Saturday, December 30, 2006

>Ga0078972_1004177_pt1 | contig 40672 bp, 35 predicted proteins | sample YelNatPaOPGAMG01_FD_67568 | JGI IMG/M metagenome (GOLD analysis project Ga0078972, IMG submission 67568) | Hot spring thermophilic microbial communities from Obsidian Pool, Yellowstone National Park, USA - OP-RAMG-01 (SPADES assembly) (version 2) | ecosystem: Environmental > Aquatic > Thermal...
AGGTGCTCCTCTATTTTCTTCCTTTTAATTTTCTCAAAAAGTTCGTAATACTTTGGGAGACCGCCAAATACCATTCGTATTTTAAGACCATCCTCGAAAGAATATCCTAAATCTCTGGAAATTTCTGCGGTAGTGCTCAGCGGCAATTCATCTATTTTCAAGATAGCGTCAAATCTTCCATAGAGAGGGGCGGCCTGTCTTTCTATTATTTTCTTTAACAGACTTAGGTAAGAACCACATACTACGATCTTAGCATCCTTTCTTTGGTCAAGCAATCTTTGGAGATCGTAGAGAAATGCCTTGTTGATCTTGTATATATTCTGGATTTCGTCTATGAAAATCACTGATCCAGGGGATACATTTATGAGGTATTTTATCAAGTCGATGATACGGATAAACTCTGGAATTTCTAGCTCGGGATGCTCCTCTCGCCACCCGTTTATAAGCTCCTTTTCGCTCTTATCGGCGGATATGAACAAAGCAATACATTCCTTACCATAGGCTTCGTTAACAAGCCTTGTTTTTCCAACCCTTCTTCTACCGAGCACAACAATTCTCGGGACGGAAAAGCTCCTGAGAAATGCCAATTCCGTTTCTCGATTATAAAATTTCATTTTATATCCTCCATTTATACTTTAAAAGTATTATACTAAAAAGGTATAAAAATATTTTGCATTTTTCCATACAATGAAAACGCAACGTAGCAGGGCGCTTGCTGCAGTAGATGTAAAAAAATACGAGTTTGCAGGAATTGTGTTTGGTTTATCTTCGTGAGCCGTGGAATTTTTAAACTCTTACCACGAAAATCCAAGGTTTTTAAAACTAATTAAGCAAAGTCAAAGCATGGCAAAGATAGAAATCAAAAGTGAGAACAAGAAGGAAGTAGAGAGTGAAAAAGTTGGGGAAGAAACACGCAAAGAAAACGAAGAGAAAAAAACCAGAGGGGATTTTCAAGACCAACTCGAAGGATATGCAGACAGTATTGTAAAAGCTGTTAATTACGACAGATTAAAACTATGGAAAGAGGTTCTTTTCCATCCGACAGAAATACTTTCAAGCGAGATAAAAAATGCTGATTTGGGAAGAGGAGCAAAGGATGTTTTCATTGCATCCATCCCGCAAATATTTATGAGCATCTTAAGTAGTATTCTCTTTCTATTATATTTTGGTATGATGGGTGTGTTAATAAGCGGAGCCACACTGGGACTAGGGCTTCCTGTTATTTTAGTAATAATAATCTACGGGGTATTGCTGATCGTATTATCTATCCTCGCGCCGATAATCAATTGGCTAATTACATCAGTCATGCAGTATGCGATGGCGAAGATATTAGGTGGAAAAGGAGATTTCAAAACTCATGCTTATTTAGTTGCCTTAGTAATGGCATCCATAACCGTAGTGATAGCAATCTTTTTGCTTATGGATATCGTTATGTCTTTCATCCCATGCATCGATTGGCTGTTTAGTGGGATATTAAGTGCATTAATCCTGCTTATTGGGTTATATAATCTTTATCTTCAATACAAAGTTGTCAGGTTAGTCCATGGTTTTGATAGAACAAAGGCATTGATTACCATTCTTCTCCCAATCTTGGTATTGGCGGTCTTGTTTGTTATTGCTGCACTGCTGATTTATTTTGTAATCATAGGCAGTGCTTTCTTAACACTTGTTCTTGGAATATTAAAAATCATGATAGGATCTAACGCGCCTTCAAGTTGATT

Yesterday at the Ron Mueck exhibit, Abby thoroughly enjoyed the sculptures. There was this huge newborn baby girl that Abby sat and stared at from all directions for a while. After looking at all the pieces we ventured into the Annie Liebovitz exhibit. Abby kept asking to see the “big heads” one more time. I’m pretty sure we spent about an hour and a half looking at Mueck’s pieces. This one sculpture is of a huge bearded man on a chair looking terrified at the floor like something was coming to bite his toes. The man was naked. Abby points and states an observation, “He has long vulva.” I stopped and had to think a minute. Do I say yes and move on or do I tell her the real name? She already knows the correct term for herself. Back in college I took a human sexuality class and my professor talked about using the real names for genitals verses using nicknames with children. A mother of an eight-year-old daughter was in the class and a heated conversation between the professor and this lady ensued. Our professor, a woman, had used all the correct terms with her children and believed that creating nicknames for genitals was the first step in creating a low self body image and feelings of shame towards one’s body. I agreed with my professor, although I didn’t have Abby at the time. My parents used nicknames and everyone always hid himself or herself while dressing like we were all strangers. Scott’s family on the other hand was very open. The mother said it was wrong and horrible, but didn’t have any reason as to why. We tell our kids the correct terms for all the rest of their body. Why make up names? The mother never came back to class after that. I don’t want Abby to be ashamed of her body or be afraid of it. I took a deep breath and looked at Scott who was chuckling and as I was about to speak Scott says, “No sweetie, that’s a penis.” Abby looks at him and goes, “Oh.” That was the end of that.